How did I miss that through several readings?

Jim Whelan
November 26, 2018 9:33 am

“Our electricity has not been off for more than 4 hours per event ” sounds like “events” are quite frequent. Where I live with power supplied mostly from natural gas, power outages (we don’t call then “events”) occur only every few years and are mostly due to cars hitting power poles or trees falling onto power lines. To me that was an indictment of wind power right from the beginning.

John F. Hultquist
Reply to  Jim Whelan
November 26, 2018 10:49 am

That I recall: 3 trees, 1 drunk took a pole out, a meter replacement, 2 utility equipment upgrades, 2 during in-house alterations.
I call them “events” because the causes are of interest. The shortness of the outages makes them of not much interest — compared to other places that go days and weeks without.
Cue: Carrington event.

Usurbrain
November 26, 2018 10:14 am

This report provides some insight into the problem.
https://tethys.pnnl.gov/sites/default/files/Luchsinger_DECOMMISSIONING%20-%20LESSONS%20LEARNED%20-%20WREN%2004MAY18.pdf
Keep in mind that it was written by an AWEA suporter/Member.

n.n
November 26, 2018 10:16 am

The “green” chimera. The sun and wind offer a window of opportunity for energy conversion. Neither set of technologies can be reasonably isolated from the environment without additional impact or disruption. Wind turbines and photovoltaic cells have circumstantial, application-specific value in a basket of energy production and conversion technologies.

curly
November 26, 2018 1:18 pm

Fellow Washingtonian here.
Our nitwit governor has been peddling Columbia hydropower since he was a US Rep prior to being elected as governor. For a healthy rate increase, of course. At the same time advocating for removing dams, adding a “carbon” tax (which fortunately voters rejected recently), and putting up other barriers to efficient (fossil) fuel use.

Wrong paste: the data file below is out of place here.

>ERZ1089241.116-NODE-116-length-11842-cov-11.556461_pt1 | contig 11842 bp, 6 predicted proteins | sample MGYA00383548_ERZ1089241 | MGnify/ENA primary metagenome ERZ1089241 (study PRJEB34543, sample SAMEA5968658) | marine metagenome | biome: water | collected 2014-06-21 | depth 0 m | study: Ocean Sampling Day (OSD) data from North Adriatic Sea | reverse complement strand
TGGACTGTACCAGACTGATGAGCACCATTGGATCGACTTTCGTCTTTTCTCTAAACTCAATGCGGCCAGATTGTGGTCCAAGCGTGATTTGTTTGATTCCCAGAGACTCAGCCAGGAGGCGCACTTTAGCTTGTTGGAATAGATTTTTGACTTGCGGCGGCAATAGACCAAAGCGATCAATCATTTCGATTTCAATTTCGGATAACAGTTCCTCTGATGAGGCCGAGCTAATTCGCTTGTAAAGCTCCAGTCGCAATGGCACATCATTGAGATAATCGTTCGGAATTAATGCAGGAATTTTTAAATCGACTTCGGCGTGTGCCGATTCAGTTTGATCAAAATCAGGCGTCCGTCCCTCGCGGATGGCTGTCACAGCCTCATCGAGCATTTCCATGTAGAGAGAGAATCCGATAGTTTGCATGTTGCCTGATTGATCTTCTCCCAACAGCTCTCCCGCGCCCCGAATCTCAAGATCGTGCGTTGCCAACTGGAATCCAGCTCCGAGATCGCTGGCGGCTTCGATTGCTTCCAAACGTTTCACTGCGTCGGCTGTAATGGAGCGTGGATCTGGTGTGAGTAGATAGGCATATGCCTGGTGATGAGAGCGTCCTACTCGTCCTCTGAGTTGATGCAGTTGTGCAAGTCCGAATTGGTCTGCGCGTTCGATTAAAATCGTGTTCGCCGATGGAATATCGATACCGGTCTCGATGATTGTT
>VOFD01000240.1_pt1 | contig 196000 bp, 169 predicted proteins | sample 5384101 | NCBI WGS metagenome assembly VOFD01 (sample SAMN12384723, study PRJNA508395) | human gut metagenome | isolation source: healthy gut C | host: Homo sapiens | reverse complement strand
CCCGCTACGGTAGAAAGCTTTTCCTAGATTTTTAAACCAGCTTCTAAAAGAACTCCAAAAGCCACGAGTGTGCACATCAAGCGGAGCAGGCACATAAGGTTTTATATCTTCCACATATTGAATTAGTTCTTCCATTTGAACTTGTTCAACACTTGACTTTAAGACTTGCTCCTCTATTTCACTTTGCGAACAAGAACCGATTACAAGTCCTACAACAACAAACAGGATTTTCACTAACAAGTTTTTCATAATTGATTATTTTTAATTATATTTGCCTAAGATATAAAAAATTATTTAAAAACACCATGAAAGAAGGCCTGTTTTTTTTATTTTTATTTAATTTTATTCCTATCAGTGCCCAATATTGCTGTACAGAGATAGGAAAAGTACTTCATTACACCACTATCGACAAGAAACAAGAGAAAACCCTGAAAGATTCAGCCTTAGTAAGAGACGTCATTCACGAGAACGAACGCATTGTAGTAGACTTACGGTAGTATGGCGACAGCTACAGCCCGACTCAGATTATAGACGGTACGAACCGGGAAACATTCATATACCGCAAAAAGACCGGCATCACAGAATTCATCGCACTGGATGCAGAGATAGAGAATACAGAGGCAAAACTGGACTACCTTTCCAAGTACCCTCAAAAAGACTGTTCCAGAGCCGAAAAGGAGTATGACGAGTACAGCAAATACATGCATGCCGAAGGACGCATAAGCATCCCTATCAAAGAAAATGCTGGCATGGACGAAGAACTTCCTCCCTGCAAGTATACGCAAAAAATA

We’re also getting sucked in to the Cali energy black hole. Governor nitwit supports governor moonbeam’s plan for a western regional energy grid, that would suck in more power from WA state and power from as far away as Wyoming. Say good-bye to relatively cheap electricity prices in WA state, sacrificed to the false “green energy” god.

Anecdotal I know, but I frequently drive I90 past the Vantage, WA wind farm, and always surprised at the number of windmills that are not turning.

John F. Hultquist
Reply to  curly
November 27, 2018 8:40 am

The Puget Sound Towers (mentioned in above comments) are north of the old highway, Vantage to Ellensburg. Towers close to I-90 belong to other companies (unknown to me). I have heard some of those close to the Interstate are contracted to go to California — as needed. So if the CA grid doesn’t need the electricity, then those blades do not turn. So, the towers on the high ridge to the north are a better gauge of what is happening regarding wind and output.
Most of November has been “CALM” at the Ellensburg airport – KLEN.
On the 24th, Saturday, KLEN reported a brief uptick from 9:30 am until 2 pm.
However, I cannot see any towers without going about a mile from the house, so what happened 15 miles east of me — I do not know.
Here is the BPA link, again:
https://transmission.bpa.gov/business/operations/wind/baltwg.aspx

Sheri
November 26, 2018 3:32 pm

Chevron turbines down the road from me are DOA for the fourth day, even with wind. Such a lovely form of expensive, useless, tax-breaks-for-the-wealthy energy.

John F. Hultquist
Reply to  Sheri
November 27, 2018 8:49 am

Is this the place you are seeing:
http://www.pacificorp.com/es/re/cwf.html

If so, they should be turning today, 11/27.